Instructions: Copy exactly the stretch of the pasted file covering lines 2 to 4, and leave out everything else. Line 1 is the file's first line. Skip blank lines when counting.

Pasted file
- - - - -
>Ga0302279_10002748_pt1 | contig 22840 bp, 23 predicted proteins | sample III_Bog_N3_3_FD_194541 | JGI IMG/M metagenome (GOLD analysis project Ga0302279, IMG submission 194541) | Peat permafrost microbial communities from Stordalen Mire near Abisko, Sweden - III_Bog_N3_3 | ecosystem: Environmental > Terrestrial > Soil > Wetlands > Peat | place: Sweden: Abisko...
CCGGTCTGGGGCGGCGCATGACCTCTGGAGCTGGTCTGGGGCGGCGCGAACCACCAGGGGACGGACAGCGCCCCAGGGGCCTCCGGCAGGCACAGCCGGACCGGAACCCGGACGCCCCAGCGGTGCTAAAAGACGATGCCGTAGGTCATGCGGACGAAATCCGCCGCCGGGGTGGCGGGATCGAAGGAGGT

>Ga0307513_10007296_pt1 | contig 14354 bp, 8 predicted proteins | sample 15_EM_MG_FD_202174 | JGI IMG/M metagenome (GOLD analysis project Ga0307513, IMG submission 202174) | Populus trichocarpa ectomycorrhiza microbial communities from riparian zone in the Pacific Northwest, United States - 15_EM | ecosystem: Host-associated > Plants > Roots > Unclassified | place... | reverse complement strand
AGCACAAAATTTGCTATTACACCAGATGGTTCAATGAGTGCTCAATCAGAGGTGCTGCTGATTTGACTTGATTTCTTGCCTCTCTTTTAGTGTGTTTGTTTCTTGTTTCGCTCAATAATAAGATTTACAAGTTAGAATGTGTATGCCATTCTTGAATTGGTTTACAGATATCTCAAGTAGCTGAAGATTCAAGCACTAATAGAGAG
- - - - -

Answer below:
CCGGTCTGGGGCGGCGCATGACCTCTGGAGCTGGTCTGGGGCGGCGCGAACCACCAGGGGACGGACAGCGCCCCAGGGGCCTCCGGCAGGCACAGCCGGACCGGAACCCGGACGCCCCAGCGGTGCTAAAAGACGATGCCGTAGGTCATGCGGACGAAATCCGCCGCCGGGGTGGCGGGATCGAAGGAGGT

>Ga0307513_10007296_pt1 | contig 14354 bp, 8 predicted proteins | sample 15_EM_MG_FD_202174 | JGI IMG/M metagenome (GOLD analysis project Ga0307513, IMG submission 202174) | Populus trichocarpa ectomycorrhiza microbial communities from riparian zone in the Pacific Northwest, United States - 15_EM | ecosystem: Host-associated > Plants > Roots > Unclassified | place... | reverse complement strand
AGCACAAAATTTGCTATTACACCAGATGGTTCAATGAGTGCTCAATCAGAGGTGCTGCTGATTTGACTTGATTTCTTGCCTCTCTTTTAGTGTGTTTGTTTCTTGTTTCGCTCAATAATAAGATTTACAAGTTAGAATGTGTATGCCATTCTTGAATTGGTTTACAGATATCTCAAGTAGCTGAAGATTCAAGCACTAATAGAGAG